Althusser and His Contemporaries: Philosophy's Perpetual War
Duke University Press 2013
domenica 23 giugno 2013
venerdì 21 giugno 2013
« Foucault et les religions »
IRCM – UNIL Lausanne
Avec le soutien de l’Association pour le Centre Michel Foucault.
Proposition de date : 22, 23, 24 octobre 2014
Le texte de présentation de l’appel (en français et en anglais) est en pièce attaché.
Les personnes intéressées à présenter une communication dans le cadre de ce colloque sont invitées à nous adresser un titre, un bref résumé de leur contribution (ca. 300 mots), en précisant leur fonction ainsi que leur affiliation institutionnelle, en anglais ou en français, jusqu’au 15 novembre 2013.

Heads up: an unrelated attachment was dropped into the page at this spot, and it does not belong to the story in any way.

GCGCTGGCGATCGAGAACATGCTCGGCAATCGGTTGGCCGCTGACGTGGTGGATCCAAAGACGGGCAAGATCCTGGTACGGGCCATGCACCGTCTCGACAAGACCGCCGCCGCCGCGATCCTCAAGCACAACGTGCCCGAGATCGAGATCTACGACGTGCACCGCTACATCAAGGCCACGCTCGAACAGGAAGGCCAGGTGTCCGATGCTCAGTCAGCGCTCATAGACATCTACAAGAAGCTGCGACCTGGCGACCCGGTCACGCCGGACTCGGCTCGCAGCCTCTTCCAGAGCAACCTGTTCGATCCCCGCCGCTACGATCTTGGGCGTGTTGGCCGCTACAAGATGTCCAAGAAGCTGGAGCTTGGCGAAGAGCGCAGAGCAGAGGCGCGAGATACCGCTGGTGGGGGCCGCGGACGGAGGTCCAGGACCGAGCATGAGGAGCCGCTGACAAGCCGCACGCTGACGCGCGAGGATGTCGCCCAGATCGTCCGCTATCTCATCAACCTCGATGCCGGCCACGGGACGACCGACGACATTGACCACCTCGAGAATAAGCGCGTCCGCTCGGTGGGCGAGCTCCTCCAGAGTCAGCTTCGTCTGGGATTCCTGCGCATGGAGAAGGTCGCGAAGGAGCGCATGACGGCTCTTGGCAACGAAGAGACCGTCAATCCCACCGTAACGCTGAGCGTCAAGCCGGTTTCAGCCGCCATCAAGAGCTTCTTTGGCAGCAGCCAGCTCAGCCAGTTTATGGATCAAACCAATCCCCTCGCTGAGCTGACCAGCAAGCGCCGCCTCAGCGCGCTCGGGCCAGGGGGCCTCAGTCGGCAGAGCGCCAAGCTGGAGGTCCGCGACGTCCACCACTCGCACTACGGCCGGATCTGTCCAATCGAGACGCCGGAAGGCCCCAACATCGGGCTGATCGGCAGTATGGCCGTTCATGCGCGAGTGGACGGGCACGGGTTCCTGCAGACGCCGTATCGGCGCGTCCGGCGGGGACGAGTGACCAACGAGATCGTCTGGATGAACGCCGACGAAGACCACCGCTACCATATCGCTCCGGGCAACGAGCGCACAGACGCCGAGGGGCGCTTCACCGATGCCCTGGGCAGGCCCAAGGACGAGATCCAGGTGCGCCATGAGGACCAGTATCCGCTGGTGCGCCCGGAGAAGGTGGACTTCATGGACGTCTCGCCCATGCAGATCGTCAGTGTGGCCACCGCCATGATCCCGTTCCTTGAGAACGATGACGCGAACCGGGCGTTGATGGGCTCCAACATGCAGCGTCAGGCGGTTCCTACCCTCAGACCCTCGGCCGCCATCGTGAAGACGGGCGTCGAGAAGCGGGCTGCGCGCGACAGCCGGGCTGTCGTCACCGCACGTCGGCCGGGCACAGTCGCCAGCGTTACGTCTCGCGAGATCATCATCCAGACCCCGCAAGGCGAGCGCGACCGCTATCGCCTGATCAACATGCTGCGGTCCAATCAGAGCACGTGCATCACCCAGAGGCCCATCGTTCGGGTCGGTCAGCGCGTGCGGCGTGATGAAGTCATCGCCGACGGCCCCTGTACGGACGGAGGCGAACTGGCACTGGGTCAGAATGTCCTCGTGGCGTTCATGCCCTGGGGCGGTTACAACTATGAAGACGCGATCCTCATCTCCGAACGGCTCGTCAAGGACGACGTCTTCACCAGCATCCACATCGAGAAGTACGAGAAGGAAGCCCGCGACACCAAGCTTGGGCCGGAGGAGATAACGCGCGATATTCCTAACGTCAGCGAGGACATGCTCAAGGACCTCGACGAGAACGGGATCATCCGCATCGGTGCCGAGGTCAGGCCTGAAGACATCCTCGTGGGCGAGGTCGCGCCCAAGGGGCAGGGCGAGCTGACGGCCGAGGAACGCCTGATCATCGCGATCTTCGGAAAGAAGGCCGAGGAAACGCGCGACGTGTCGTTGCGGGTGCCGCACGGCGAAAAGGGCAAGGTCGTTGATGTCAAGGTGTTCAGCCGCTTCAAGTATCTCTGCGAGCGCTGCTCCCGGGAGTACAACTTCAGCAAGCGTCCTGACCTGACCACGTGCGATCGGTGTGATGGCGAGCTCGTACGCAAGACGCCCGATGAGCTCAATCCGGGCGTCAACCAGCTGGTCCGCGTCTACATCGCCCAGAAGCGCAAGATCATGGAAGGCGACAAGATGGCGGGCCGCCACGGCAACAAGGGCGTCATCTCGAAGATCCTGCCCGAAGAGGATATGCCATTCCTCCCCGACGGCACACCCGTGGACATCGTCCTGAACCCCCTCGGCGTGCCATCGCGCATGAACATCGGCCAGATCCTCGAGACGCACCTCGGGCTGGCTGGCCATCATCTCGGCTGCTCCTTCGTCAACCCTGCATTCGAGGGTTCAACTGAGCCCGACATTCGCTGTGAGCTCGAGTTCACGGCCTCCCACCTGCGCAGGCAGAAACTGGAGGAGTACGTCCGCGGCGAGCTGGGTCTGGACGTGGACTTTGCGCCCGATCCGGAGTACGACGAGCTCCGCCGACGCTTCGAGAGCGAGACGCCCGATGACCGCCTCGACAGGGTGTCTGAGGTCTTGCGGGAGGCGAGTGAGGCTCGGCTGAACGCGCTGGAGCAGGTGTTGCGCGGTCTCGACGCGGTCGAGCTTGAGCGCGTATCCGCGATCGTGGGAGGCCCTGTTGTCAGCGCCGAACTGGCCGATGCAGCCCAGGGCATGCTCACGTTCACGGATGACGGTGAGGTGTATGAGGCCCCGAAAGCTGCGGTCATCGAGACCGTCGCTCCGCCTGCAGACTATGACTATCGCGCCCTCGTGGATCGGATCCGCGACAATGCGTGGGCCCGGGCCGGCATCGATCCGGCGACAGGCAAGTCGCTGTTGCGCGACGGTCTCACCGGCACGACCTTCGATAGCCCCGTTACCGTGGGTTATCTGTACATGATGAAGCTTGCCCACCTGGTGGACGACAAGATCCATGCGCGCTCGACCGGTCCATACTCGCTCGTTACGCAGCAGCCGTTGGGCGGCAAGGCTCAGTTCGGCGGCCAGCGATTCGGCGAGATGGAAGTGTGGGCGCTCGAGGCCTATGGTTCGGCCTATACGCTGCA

Proposition à envoyer à Jean-François Bert : Jean-Francois.Bert@unil.ch
Comité scientifique incluant le comité d’organisation :
Julien Cavagnis ; Jean-François Bert ; Philippe Artières ; Frédéric Gros ; Christian Grosse ; Nicolas Meylan ; Luca Paltrinieri : Philippe Chevallier.
martedì 18 giugno 2013
La Volonté de savoir de Michel Foucault. Regards critiques 1976-1979
coédition PUC - IMEC, 2013
Textes choisis, présentés et traduits par Philippe Artières, Jean-François Bert, Philippe Chevallier, Frédéric Gros, Florian Nicodème, Luca Paltrinieri, Mathieu Potte-Bonneville, Ariane Revel, Judith Revel, Martin Saar, Michel Senellart, Ferhat Taylan.
Collection Regards critiques.
Collection Regards critiques.